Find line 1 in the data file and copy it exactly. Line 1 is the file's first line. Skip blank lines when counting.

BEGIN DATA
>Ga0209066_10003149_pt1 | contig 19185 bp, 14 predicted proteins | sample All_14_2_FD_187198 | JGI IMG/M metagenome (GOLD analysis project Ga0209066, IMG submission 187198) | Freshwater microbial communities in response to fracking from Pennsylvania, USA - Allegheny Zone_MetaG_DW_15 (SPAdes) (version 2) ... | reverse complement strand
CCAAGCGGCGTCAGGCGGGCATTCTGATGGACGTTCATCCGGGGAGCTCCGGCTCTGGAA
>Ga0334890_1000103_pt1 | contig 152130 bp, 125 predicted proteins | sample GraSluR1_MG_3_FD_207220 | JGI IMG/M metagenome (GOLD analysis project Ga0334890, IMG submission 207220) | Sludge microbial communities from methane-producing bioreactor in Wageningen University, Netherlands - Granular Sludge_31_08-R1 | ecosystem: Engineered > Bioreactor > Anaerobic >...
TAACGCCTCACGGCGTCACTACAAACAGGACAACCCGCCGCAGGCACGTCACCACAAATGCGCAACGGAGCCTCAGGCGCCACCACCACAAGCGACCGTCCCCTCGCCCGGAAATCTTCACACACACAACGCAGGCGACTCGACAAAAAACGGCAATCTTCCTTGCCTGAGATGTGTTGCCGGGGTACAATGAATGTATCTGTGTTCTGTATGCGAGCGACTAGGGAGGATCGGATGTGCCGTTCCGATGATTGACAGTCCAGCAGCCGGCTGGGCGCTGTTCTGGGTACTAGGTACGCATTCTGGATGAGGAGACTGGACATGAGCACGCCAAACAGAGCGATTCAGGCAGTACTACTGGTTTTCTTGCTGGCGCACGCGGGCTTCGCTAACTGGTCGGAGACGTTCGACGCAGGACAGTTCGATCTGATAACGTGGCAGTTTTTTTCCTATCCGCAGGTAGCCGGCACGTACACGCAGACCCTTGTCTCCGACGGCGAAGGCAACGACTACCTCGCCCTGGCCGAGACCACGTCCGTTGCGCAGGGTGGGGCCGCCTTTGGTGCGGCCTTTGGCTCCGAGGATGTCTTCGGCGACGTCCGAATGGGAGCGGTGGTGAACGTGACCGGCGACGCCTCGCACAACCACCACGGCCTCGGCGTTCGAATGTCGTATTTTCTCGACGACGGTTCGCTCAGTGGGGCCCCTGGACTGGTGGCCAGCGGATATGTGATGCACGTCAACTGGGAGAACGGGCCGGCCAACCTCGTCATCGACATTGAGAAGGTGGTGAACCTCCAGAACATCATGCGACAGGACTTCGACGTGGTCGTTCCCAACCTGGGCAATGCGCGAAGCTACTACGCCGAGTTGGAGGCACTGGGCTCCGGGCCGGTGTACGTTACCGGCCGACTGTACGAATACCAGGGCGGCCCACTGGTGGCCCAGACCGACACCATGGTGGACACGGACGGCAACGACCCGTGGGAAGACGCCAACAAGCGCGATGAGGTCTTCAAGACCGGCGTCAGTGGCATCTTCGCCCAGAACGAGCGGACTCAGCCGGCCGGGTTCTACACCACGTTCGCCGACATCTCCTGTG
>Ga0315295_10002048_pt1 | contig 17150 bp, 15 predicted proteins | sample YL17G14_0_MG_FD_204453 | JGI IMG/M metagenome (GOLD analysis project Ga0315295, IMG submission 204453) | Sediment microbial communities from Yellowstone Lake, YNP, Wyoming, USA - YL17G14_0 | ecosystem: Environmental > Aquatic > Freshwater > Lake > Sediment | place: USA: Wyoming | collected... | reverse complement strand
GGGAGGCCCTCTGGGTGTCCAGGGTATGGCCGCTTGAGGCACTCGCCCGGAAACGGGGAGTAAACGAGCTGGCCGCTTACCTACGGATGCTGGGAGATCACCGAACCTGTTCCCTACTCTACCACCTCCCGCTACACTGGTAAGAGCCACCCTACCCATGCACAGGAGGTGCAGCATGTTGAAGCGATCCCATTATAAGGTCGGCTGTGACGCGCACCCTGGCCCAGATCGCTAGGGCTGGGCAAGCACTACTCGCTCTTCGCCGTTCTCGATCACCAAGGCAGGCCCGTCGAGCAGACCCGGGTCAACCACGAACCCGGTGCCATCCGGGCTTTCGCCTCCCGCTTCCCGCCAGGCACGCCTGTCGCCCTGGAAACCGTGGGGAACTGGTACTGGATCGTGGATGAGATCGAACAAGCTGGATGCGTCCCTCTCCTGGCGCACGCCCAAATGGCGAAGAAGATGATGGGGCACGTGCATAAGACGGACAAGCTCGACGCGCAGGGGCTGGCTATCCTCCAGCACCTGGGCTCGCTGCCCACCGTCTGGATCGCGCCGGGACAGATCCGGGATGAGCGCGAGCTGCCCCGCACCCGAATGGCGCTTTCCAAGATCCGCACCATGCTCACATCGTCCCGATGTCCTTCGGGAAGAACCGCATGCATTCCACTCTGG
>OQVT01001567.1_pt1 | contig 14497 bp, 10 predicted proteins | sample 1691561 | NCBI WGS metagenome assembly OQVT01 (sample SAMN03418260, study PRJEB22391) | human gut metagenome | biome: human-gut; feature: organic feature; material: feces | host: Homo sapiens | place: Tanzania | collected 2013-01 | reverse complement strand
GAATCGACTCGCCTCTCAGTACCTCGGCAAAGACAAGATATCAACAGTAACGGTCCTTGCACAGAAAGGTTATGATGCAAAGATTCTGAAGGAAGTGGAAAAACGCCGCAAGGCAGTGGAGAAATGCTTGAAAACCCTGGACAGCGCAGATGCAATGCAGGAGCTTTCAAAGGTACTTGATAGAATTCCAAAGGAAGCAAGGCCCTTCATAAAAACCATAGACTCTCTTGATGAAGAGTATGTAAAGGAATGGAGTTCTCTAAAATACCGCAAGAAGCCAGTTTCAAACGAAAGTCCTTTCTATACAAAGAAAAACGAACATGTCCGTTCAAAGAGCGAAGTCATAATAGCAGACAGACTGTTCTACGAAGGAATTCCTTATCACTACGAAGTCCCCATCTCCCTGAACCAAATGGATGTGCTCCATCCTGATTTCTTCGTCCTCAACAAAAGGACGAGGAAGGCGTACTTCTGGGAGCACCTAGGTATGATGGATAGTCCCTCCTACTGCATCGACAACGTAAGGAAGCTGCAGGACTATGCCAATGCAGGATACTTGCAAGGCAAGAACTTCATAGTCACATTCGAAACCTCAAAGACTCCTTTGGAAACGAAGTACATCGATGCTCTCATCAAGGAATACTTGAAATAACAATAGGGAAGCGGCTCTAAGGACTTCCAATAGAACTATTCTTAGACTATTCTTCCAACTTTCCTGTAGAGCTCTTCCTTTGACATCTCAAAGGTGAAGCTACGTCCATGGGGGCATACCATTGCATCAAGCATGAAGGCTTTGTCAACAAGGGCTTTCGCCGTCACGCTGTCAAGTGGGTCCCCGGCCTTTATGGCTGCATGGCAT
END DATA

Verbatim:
>Ga0209066_10003149_pt1 | contig 19185 bp, 14 predicted proteins | sample All_14_2_FD_187198 | JGI IMG/M metagenome (GOLD analysis project Ga0209066, IMG submission 187198) | Freshwater microbial communities in response to fracking from Pennsylvania, USA - Allegheny Zone_MetaG_DW_15 (SPAdes) (version 2) ... | reverse complement strand